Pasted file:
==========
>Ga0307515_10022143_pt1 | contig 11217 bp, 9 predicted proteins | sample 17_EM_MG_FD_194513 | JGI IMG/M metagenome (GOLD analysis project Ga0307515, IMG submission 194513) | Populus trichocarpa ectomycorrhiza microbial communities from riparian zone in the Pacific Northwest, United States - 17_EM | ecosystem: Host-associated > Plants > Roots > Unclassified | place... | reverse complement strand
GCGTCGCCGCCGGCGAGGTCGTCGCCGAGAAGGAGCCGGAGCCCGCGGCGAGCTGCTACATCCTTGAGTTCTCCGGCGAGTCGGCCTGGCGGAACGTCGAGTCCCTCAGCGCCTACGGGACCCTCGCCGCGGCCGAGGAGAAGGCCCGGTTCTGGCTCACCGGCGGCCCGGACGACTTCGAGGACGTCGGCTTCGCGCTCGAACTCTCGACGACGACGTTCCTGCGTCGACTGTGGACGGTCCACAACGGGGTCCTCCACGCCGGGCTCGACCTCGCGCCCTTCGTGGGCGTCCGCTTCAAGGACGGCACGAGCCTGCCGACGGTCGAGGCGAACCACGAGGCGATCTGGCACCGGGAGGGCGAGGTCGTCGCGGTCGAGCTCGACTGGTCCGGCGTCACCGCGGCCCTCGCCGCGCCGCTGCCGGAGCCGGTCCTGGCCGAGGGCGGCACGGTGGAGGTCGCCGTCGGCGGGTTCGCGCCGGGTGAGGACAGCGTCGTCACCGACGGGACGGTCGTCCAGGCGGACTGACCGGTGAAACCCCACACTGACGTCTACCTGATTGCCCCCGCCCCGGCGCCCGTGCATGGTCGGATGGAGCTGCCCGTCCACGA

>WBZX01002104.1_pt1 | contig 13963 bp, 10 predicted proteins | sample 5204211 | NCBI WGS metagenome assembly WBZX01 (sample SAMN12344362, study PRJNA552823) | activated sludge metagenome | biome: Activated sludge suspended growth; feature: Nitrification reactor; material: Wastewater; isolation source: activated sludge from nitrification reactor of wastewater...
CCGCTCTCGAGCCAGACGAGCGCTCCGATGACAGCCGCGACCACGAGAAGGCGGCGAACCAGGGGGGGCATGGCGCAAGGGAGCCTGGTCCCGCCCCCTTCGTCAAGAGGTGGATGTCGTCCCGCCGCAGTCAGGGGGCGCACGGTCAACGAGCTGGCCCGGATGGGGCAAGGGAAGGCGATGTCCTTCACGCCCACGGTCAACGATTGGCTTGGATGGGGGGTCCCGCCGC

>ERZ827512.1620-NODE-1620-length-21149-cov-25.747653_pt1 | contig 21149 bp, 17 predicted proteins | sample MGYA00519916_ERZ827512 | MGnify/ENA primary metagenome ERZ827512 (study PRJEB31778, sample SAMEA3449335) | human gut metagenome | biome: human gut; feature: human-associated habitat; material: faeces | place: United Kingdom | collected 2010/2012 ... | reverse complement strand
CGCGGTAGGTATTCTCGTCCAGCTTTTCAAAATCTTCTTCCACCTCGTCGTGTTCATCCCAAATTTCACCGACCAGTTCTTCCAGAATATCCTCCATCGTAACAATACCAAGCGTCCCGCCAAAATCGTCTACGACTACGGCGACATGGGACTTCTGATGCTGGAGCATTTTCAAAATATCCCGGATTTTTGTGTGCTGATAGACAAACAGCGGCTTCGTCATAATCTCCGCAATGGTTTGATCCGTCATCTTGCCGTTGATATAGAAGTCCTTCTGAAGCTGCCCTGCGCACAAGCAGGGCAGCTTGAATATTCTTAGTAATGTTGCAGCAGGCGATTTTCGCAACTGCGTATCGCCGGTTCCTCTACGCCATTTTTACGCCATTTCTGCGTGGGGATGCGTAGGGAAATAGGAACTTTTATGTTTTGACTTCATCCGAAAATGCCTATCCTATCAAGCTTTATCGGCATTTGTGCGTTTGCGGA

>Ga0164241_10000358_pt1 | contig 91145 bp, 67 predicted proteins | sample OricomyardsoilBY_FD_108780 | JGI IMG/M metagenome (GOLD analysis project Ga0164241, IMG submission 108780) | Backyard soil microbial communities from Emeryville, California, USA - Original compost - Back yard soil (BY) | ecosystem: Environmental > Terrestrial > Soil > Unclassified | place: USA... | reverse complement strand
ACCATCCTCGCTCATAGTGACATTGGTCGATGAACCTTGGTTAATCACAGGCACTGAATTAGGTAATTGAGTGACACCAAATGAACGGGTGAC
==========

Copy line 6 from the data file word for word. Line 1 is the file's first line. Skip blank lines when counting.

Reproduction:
CGCGGTAGGTATTCTCGTCCAGCTTTTCAAAATCTTCTTCCACCTCGTCGTGTTCATCCCAAATTTCACCGACCAGTTCTTCCAGAATATCCTCCATCGTAACAATACCAAGCGTCCCGCCAAAATCGTCTACGACTACGGCGACATGGGACTTCTGATGCTGGAGCATTTTCAAAATATCCCGGATTTTTGTGTGCTGATAGACAAACAGCGGCTTCGTCATAATCTCCGCAATGGTTTGATCCGTCATCTTGCCGTTGATATAGAAGTCCTTCTGAAGCTGCCCTGCGCACAAGCAGGGCAGCTTGAATATTCTTAGTAATGTTGCAGCAGGCGATTTTCGCAACTGCGTATCGCCGGTTCCTCTACGCCATTTTTACGCCATTTCTGCGTGGGGATGCGTAGGGAAATAGGAACTTTTATGTTTTGACTTCATCCGAAAATGCCTATCCTATCAAGCTTTATCGGCATTTGTGCGTTTGCGGA